We rarely come across Tamil films approaching the various sections of people in a realistic manner. Belittling the marginalized segments by looking down or patronizingly portraying them is the normal practice of mainstream Tamil cinema. However, we get to see some realistic portrayals of such segments in recent days in films like Puduppettai, E, and Polladhavan. Oram Po is one such attempt.
The movie looks into the world of a section of Chennai auto rickshaw drivers as realistic as possible. The approach by debutant directors Pushkar and Gayatri is refreshingly new, as they do not look at them from outside. They make a sincere attempt to look at their lives from within.
Oram Po tells you the story of a set of auto rickshaw drivers based in Chennai in a simple and straight forward manner without any pretensions. The movie has nothing serious in its content. It provides you an engrossing experience with light hearted and enchanting sequences.
Director couple Pushkar and Gayatri makes their debutant with Oram Po, featuring Arya and Pooja in the lead roles. The couple has effectively recreated the lives and emotions of the auto rickshaw drivers. They have captured the various shades of their lives. They try to show you the lives as realistic as possible.
Chandru (Arya) and ‘Bigilu’ (Lal) are close friends. Chandru is an expert in auto race and Bigilu, a mechanic is an expert in customizing the autos to run at a dream speed of 130 km/hr.
Son of Gun (John Vijay) is the chief of rival group who wants to outsmart Chandru-Bigilu group. Chandru, the race champ tries to settle his dues for his auto through a race, which is almost a cakewalk for him. He and Bigilu challenge Son of Gun to a race. And the day for race is fixed.
Bigilu meanwhile introduces Chandru to his sister running a Biriyani shop. Chandru is attracted towards her daughter (Pooja), and woos her into his fold. The affair grows stronger and ends in sex. The care free auto driver however, is not interested in long term commitment and tells it on the face of the girl. Shocked Pooja curses him and moves away from him. The champion gets distracted on the D day because of the memories of his love affair and fails in the race. He looses his auto and later his dearest friend Bigilu, who comes to know about his affair.
The sub plot of the search for the missing diamonds by a smuggler adds flavour to the proceedings. The unpredictable and fun filled climax puts everything in order.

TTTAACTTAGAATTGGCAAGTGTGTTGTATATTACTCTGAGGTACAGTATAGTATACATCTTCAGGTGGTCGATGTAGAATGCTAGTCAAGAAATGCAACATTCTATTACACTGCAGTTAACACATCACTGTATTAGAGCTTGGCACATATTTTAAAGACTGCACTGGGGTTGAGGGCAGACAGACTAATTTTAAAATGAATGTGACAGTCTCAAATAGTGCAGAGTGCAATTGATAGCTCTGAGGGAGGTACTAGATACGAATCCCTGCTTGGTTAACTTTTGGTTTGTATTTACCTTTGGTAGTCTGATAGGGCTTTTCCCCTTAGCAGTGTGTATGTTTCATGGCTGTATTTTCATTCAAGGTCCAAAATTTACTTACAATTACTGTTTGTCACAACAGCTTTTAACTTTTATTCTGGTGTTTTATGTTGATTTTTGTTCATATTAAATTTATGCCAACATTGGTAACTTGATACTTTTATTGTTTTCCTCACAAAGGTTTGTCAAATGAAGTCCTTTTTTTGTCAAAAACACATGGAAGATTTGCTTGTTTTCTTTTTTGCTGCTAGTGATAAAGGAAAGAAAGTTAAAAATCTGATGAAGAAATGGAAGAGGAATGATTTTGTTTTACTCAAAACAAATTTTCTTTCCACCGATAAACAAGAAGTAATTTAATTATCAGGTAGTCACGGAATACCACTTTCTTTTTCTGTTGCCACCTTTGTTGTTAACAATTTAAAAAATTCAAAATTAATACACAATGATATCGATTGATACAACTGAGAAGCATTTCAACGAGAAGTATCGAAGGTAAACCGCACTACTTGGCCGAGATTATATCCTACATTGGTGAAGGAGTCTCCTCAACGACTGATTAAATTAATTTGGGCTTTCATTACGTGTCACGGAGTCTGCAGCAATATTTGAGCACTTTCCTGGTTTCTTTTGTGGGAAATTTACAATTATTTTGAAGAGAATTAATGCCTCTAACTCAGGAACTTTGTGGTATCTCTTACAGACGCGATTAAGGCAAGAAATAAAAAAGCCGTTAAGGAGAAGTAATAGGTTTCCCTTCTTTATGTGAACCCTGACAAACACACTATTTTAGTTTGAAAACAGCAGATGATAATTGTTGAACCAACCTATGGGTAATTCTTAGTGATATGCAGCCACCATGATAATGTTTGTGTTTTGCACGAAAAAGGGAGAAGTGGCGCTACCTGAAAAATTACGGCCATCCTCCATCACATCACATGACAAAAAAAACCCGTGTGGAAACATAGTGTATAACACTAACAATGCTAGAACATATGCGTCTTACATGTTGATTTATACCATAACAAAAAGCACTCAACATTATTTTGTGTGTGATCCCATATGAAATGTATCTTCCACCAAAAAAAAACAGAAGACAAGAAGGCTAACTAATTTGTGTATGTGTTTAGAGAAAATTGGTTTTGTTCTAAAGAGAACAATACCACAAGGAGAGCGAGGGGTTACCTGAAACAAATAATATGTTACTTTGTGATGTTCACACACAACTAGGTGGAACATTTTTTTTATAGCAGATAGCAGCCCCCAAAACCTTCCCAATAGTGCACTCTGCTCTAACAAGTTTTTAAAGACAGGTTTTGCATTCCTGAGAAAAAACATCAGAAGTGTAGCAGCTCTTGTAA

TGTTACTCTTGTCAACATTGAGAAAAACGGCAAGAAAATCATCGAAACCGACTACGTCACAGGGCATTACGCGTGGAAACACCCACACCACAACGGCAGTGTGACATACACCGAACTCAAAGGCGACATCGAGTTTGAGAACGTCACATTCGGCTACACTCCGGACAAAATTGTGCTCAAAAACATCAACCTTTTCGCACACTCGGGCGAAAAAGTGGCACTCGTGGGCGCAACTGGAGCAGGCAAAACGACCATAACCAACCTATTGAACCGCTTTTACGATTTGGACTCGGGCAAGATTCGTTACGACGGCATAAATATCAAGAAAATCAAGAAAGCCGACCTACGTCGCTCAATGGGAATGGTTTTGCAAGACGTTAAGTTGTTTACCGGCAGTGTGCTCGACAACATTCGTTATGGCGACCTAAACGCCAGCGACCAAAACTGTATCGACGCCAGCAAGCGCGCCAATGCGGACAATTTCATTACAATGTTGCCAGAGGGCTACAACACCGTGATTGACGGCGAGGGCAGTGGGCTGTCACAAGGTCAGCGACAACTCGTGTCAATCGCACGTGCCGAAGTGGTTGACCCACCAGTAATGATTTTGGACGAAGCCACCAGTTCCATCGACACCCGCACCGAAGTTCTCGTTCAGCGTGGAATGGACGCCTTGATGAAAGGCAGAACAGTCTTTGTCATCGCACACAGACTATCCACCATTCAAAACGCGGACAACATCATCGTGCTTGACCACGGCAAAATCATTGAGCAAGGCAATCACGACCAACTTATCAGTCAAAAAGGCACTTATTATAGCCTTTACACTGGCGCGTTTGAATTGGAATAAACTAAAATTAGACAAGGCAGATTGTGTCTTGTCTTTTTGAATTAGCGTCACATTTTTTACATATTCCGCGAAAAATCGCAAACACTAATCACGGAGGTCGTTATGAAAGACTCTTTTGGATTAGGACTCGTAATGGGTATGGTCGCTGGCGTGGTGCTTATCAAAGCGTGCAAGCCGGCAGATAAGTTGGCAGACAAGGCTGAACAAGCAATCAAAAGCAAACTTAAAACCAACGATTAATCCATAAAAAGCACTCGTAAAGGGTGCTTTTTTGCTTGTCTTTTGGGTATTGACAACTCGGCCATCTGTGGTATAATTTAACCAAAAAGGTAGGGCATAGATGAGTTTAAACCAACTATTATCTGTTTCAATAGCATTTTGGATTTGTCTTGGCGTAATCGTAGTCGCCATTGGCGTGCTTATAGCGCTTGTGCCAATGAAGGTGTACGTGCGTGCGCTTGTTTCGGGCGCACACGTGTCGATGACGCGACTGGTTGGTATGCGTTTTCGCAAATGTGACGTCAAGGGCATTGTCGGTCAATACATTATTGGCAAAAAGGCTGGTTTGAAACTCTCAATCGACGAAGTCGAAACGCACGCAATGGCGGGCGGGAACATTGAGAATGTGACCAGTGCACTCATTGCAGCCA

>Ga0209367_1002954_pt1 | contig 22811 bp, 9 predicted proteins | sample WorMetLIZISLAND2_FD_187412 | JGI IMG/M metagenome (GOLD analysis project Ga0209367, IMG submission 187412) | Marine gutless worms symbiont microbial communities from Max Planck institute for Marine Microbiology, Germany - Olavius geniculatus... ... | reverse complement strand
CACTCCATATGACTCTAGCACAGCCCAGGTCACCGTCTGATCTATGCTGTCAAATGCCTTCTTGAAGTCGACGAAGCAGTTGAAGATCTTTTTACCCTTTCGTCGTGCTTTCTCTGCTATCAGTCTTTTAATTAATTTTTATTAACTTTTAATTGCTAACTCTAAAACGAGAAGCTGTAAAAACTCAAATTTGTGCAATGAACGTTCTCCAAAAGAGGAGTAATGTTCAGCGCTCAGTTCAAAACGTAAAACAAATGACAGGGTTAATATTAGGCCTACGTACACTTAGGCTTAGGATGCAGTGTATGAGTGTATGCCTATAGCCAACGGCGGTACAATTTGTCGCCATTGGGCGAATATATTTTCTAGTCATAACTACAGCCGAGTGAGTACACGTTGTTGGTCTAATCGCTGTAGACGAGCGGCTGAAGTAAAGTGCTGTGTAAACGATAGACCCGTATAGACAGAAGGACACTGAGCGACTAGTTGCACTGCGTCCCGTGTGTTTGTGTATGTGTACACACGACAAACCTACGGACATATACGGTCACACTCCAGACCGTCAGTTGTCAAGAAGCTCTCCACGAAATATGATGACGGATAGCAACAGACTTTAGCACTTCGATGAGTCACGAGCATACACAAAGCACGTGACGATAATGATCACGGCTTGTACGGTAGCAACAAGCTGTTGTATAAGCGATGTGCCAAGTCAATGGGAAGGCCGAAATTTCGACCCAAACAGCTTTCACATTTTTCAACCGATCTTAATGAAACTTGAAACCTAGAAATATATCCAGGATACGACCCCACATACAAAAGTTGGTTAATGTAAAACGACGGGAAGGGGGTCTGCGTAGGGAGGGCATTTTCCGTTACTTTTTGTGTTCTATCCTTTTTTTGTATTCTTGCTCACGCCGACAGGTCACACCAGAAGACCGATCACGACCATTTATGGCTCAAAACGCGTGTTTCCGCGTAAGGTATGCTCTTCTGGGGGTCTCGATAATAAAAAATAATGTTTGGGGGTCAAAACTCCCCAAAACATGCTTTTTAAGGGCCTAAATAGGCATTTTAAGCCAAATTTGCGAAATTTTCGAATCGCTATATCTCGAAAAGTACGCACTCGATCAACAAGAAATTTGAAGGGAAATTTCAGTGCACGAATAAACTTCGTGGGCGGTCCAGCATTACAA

Arya looks credible as an auto driver but struggles to exude varied emotions demanded by various situations. His expressions are monotonous and hence tend to be boring. His expressions in the race and in wine shop sequences are impressive. He also scores in romantic sequences.
Pooja fits into the casual girl who serves Biriyani in her father’s mess. Her chemistry with Arya is good. She has enacted the romance, disappointment, and anger well.
Lal as an elderly friend to the hero gets a sumptuous role and does it convincingly. He handles the character with ease. John Vijay plays the villain cum comedian role perfectly. His presence lights up the proceedings and his handling of Nellai dialect is simply enjoyable.
Others including Vijay TV fame Jagan (Chandru’s friend), Ashwini (Chandru’s sister), and Nellai Siva are competent. The debutant director duo has avoided melodrama and sentiments. The narration is simple and smooth. The turning points are convincing. The script has avoided the routine sequences one could expect from this kind of stories. The separation and reunion of Lal and Arya are handled well.
The story has many threads like the financial problems of the protagonist, his casual love affair, the race, the tug of war between two groups, the diamond mystery, and the ups and downs of the friendship between Lal and Arya. All these threads have been deftly put together to make a neat script.
The couple has also worked hard to reproduce the lingo of the auto drivers with amazing reality. They have of course, gone overboard in using the filthy language in their pursuit for realistic portrayal. Some of the suggestive dialogues could have been easily done away with.
The music by G.V. Prakash Kumar goes with the tone of the movie. It is loud and entertaining. The background score add spice to the proceedings. ‘Nandavanathil’ song fits into the narration perfectly. The lyrics by Na. Muthukumar and the rendition by Manikka Vinayagam are impressive. The item song is enticing in terms of picturization and music as well. Alka Yagnik’s voice is mesmerizing.
Nirav Shaw’s cinematography is pleasant to the eyes. He has captured the race sequences well. The lighting in the shed, wine shop, and beach are quite natural and effective
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